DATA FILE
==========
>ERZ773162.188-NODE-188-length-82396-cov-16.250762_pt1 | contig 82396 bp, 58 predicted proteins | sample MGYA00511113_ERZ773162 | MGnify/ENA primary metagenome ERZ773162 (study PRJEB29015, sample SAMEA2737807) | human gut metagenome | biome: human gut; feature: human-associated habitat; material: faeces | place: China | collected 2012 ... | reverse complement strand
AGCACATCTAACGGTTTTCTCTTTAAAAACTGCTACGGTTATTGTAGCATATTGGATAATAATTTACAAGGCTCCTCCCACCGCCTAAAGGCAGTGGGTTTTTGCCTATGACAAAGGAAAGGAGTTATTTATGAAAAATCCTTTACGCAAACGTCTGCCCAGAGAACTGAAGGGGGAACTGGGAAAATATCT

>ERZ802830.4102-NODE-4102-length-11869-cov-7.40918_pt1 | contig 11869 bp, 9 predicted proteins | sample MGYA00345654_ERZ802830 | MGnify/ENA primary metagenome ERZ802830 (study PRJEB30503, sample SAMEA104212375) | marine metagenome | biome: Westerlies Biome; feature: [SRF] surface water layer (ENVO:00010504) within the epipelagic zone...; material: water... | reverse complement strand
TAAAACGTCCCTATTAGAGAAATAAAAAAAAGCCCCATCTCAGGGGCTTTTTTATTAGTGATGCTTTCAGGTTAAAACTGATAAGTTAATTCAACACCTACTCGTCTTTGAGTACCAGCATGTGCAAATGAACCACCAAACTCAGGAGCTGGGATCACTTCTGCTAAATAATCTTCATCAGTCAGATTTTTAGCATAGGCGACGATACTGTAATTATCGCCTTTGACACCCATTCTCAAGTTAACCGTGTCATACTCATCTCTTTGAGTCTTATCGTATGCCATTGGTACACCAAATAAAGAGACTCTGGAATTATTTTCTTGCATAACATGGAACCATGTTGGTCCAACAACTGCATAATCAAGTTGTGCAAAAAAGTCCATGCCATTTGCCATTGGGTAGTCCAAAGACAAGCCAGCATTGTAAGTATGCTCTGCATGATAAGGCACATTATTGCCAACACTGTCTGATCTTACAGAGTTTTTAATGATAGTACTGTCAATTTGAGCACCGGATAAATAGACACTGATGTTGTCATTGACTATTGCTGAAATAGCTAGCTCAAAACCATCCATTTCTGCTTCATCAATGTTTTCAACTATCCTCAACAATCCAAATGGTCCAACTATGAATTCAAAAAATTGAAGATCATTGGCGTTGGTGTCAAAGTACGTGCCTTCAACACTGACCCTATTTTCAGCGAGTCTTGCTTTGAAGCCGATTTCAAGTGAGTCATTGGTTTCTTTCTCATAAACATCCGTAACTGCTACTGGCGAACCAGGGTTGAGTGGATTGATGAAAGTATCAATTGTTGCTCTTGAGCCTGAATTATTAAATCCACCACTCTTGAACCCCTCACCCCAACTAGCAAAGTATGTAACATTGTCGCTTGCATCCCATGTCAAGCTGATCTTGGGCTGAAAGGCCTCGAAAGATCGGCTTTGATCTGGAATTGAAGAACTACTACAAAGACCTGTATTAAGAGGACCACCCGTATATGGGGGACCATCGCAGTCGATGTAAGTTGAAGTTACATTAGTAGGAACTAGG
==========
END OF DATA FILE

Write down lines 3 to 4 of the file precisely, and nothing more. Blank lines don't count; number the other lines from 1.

>ERZ802830.4102-NODE-4102-length-11869-cov-7.40918_pt1 | contig 11869 bp, 9 predicted proteins | sample MGYA00345654_ERZ802830 | MGnify/ENA primary metagenome ERZ802830 (study PRJEB30503, sample SAMEA104212375) | marine metagenome | biome: Westerlies Biome; feature: [SRF] surface water layer (ENVO:00010504) within the epipelagic zone...; material: water... | reverse complement strand
TAAAACGTCCCTATTAGAGAAATAAAAAAAAGCCCCATCTCAGGGGCTTTTTTATTAGTGATGCTTTCAGGTTAAAACTGATAAGTTAATTCAACACCTACTCGTCTTTGAGTACCAGCATGTGCAAATGAACCACCAAACTCAGGAGCTGGGATCACTTCTGCTAAATAATCTTCATCAGTCAGATTTTTAGCATAGGCGACGATACTGTAATTATCGCCTTTGACACCCATTCTCAAGTTAACCGTGTCATACTCATCTCTTTGAGTCTTATCGTATGCCATTGGTACACCAAATAAAGAGACTCTGGAATTATTTTCTTGCATAACATGGAACCATGTTGGTCCAACAACTGCATAATCAAGTTGTGCAAAAAAGTCCATGCCATTTGCCATTGGGTAGTCCAAAGACAAGCCAGCATTGTAAGTATGCTCTGCATGATAAGGCACATTATTGCCAACACTGTCTGATCTTACAGAGTTTTTAATGATAGTACTGTCAATTTGAGCACCGGATAAATAGACACTGATGTTGTCATTGACTATTGCTGAAATAGCTAGCTCAAAACCATCCATTTCTGCTTCATCAATGTTTTCAACTATCCTCAACAATCCAAATGGTCCAACTATGAATTCAAAAAATTGAAGATCATTGGCGTTGGTGTCAAAGTACGTGCCTTCAACACTGACCCTATTTTCAGCGAGTCTTGCTTTGAAGCCGATTTCAAGTGAGTCATTGGTTTCTTTCTCATAAACATCCGTAACTGCTACTGGCGAACCAGGGTTGAGTGGATTGATGAAAGTATCAATTGTTGCTCTTGAGCCTGAATTATTAAATCCACCACTCTTGAACCCCTCACCCCAACTAGCAAAGTATGTAACATTGTCGCTTGCATCCCATGTCAAGCTGATCTTGGGCTGAAAGGCCTCGAAAGATCGGCTTTGATCTGGAATTGAAGAACTACTACAAAGACCTGTATTAAGAGGACCACCCGTATATGGGGGACCATCGCAGTCGATGTAAGTTGAAGTTACATTAGTAGGAACTAGG